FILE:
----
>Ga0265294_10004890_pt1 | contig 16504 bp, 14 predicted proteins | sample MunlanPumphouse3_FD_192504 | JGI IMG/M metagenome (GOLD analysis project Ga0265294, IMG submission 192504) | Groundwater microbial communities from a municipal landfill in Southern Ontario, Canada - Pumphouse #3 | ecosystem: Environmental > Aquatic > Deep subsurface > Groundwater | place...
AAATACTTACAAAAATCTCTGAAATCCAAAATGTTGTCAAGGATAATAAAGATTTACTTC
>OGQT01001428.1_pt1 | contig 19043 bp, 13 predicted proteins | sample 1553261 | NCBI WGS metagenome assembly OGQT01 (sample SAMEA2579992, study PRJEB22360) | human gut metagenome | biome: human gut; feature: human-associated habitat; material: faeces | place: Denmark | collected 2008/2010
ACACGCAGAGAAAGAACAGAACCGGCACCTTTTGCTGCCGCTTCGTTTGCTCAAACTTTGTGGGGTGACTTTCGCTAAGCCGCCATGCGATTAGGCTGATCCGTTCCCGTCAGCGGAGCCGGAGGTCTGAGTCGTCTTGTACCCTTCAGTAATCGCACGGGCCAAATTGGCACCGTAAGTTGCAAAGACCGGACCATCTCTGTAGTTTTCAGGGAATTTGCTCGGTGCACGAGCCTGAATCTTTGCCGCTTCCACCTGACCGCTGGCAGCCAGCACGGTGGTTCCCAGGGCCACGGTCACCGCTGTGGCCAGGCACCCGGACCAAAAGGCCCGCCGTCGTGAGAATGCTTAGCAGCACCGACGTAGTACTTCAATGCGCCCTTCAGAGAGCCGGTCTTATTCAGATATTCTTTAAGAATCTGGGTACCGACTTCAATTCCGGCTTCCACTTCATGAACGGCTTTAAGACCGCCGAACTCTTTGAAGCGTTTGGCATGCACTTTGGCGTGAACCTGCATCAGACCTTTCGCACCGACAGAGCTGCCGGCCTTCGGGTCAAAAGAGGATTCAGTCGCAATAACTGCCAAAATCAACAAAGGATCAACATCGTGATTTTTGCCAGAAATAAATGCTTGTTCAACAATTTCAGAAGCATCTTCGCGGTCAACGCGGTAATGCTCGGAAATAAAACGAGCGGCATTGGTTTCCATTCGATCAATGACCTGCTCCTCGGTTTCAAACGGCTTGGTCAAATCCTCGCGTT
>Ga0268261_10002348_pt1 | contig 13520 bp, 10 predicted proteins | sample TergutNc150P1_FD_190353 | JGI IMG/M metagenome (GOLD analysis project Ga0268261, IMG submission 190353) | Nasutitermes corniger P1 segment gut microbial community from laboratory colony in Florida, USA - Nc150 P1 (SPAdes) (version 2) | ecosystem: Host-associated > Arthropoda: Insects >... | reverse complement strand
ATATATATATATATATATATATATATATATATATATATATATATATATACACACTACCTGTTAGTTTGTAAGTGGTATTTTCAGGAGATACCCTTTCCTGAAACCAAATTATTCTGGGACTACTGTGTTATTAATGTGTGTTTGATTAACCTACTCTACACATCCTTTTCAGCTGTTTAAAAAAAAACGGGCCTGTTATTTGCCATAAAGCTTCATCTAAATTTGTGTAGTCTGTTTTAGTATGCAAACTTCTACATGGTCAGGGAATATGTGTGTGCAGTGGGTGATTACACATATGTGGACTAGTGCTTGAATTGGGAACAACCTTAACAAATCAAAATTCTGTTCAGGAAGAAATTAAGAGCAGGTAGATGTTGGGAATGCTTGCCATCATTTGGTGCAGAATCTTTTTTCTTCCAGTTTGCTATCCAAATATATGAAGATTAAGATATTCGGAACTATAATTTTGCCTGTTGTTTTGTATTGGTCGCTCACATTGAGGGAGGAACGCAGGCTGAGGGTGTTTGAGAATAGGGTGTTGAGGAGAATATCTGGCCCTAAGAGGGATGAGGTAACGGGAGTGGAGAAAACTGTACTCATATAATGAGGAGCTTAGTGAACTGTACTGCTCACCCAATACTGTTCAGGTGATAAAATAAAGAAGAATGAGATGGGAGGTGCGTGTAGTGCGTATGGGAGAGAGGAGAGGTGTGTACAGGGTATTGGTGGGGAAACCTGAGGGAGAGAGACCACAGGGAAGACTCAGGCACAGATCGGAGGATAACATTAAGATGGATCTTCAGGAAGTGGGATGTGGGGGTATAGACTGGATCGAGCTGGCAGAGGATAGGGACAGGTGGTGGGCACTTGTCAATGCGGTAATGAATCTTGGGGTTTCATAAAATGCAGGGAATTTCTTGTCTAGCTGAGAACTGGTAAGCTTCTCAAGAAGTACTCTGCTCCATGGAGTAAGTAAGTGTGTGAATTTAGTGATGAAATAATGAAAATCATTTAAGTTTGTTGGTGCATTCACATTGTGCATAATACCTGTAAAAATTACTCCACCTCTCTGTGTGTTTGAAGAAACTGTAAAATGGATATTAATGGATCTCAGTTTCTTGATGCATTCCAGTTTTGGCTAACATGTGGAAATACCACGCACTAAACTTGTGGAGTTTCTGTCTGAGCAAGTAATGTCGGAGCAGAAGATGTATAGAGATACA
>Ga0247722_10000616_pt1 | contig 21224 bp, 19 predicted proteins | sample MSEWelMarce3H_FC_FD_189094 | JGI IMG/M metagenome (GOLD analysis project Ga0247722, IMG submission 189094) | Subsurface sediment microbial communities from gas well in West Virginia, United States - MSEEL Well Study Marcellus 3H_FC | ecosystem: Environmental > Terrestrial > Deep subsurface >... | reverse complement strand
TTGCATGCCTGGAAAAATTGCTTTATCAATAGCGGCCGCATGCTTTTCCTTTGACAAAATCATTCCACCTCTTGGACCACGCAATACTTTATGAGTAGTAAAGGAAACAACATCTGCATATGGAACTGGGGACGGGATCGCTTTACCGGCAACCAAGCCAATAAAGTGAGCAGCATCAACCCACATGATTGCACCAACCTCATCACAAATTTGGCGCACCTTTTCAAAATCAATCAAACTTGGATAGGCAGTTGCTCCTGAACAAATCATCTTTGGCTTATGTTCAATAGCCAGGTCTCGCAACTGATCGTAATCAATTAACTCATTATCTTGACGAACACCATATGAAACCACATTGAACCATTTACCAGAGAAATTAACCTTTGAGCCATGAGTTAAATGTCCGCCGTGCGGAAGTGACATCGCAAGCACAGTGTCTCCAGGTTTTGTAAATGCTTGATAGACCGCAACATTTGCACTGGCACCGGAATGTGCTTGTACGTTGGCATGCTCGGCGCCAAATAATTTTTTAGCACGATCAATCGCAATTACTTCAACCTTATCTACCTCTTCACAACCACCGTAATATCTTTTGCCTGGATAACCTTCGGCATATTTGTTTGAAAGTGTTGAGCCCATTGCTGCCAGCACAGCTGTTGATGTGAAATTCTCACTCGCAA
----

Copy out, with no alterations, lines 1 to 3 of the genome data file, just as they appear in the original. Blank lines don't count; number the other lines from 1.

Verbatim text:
>Ga0265294_10004890_pt1 | contig 16504 bp, 14 predicted proteins | sample MunlanPumphouse3_FD_192504 | JGI IMG/M metagenome (GOLD analysis project Ga0265294, IMG submission 192504) | Groundwater microbial communities from a municipal landfill in Southern Ontario, Canada - Pumphouse #3 | ecosystem: Environmental > Aquatic > Deep subsurface > Groundwater | place...
AAATACTTACAAAAATCTCTGAAATCCAAAATGTTGTCAAGGATAATAAAGATTTACTTC
>OGQT01001428.1_pt1 | contig 19043 bp, 13 predicted proteins | sample 1553261 | NCBI WGS metagenome assembly OGQT01 (sample SAMEA2579992, study PRJEB22360) | human gut metagenome | biome: human gut; feature: human-associated habitat; material: faeces | place: Denmark | collected 2008/2010